Wednesday, August 27, 2014

Winning the alphabet lottery: .tv and the nation of Tuvalu

Today, as video is watched on smartphones and laptops rather than on living room couches, the .tv suffix — owned, improbably, by the tiny South Pacific island nation of Tuvalu — has become for some companies a chance to signal that they are showing video the way people are increasingly used to seeing it. ...

The sudden prominence of .tv is the latest twist in one of the Internet’s more unusual tales. In the 1990s, the suffix .tv was assigned to Tuvalu (Britain received .uk; France, .fr; and so on). At the height of the Internet gold rush, in 1999, a start-up named DotTV paid Tuvalu $50 million over 12 years for the right to sell .tv to other companies. ...

In 2002, Verisign, a large manager of web addresses, acquired the company and still operates the .tv domain today. It agreed in 2011 to manage the .tv address through 2021, and the payments to Tuvalu’s government are said to be a couple million dollars a year.

Those dividend payments are an important revenue source for the country, which has a population of barely 10,000 who live on a tiny cluster of coral atolls and islands about halfway between Australia and Hawaii.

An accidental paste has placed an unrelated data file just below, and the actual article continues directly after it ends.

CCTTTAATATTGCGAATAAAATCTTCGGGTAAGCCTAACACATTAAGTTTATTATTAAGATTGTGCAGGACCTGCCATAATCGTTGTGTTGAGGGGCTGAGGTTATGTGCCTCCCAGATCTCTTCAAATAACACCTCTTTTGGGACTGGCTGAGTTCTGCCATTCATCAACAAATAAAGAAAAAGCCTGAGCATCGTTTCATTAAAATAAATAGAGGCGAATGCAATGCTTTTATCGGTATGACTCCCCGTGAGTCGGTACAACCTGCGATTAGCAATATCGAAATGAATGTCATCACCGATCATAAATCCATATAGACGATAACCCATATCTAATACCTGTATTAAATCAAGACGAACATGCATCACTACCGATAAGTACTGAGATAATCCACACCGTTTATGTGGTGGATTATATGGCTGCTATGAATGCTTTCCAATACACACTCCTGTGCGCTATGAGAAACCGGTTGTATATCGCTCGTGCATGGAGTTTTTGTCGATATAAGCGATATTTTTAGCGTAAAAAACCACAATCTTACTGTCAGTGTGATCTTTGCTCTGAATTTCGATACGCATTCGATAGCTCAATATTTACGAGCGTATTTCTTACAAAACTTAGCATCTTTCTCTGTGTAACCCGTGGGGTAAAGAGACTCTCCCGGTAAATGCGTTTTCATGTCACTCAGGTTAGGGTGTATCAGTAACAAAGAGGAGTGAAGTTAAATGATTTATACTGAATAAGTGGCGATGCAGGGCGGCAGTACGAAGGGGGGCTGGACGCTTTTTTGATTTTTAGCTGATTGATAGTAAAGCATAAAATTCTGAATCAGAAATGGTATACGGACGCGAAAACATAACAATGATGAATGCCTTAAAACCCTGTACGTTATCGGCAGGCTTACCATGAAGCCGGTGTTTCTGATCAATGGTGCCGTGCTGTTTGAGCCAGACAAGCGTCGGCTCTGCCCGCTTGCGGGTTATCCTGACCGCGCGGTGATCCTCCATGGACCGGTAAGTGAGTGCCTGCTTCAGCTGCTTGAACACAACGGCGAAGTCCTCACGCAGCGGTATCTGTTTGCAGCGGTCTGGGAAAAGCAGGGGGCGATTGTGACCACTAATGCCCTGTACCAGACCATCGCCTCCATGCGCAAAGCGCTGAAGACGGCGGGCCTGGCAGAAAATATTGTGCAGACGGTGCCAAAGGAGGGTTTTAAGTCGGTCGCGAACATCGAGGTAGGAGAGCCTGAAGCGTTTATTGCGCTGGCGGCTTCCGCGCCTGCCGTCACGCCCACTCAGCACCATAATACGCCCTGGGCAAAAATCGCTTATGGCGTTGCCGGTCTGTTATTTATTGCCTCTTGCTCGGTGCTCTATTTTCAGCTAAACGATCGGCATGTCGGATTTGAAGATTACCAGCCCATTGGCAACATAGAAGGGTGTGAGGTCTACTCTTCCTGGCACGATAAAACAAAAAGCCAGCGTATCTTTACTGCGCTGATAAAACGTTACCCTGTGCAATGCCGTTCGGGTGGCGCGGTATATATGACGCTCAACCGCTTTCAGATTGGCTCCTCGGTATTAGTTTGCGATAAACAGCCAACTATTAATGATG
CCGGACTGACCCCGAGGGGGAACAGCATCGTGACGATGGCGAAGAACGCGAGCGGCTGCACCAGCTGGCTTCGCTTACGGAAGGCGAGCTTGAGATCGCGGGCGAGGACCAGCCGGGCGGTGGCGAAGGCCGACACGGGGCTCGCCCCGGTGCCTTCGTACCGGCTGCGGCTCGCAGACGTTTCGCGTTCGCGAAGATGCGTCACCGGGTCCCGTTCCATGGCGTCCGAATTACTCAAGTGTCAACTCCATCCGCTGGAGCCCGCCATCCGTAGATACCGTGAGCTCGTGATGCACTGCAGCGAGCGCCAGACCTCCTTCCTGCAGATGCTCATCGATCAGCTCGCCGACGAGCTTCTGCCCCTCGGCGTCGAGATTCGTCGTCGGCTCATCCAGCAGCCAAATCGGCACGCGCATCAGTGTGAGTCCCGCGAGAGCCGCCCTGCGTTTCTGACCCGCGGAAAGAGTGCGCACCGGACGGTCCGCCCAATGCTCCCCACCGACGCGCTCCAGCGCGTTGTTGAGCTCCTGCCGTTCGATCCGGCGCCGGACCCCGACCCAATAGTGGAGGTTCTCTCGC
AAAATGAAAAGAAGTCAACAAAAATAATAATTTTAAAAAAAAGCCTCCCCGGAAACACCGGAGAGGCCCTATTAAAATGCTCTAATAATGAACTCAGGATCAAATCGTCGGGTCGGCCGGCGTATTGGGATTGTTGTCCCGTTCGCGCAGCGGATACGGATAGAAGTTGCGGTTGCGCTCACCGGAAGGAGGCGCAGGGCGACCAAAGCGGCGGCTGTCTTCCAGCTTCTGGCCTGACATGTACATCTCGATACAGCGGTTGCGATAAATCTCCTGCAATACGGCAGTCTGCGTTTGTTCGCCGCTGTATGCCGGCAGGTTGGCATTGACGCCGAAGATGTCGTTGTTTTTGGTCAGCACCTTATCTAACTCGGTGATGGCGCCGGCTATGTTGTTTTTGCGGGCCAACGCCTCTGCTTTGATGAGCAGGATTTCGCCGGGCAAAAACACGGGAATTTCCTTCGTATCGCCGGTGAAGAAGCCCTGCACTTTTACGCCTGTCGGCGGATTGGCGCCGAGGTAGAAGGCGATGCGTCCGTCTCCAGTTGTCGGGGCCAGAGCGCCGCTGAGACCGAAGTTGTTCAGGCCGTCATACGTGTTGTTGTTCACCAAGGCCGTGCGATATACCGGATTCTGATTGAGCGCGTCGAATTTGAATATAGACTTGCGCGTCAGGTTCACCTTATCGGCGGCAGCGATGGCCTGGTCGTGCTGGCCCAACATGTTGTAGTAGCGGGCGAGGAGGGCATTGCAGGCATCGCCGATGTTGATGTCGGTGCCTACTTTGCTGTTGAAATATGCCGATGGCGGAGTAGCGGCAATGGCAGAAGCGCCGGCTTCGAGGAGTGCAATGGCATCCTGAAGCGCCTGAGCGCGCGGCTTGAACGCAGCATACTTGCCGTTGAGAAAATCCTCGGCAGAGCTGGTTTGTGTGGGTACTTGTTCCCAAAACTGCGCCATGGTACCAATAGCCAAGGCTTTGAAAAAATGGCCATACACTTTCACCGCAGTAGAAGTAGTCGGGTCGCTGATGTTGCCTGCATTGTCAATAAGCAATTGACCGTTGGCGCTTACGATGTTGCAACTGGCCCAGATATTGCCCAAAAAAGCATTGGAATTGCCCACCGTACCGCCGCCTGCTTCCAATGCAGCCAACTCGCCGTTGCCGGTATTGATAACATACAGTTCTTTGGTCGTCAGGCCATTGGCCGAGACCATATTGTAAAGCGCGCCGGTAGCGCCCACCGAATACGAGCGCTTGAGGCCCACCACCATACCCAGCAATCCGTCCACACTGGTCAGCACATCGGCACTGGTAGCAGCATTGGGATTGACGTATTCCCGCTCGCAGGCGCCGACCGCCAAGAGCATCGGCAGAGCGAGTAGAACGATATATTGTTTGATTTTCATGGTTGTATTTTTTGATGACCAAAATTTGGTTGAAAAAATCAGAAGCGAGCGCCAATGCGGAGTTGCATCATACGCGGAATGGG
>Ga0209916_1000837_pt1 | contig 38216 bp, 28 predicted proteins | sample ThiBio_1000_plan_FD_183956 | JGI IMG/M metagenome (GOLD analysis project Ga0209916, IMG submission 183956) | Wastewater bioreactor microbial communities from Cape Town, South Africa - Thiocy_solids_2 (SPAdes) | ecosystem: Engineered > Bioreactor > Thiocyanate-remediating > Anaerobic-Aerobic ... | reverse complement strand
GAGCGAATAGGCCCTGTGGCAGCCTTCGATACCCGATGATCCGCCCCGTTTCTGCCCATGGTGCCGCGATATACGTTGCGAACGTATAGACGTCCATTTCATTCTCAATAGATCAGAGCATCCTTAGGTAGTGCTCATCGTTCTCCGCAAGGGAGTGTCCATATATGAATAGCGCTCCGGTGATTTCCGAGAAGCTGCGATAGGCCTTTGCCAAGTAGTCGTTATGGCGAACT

The economic success of Tuvalu and .tv has led other countries to try to leverage their domain names into a consistent revenue source: Montenegro, for example, has the extension. me that can offer a personal touch to a Web address; and Colombia’s .co has emerged as a logical, less expensive substitute for .com. ...

“I was once shocked when I saw someone using an alternative ending, I thought they were dooming themselves,” said Josh Bourne, a managing partner at FairWinds Partners, a consultant on domain names. “But I’ve changed my opinion,” he said, rattling off prominent examples like Ask.fm (fm for Micronesia) and Bit.ly (ly for Libya).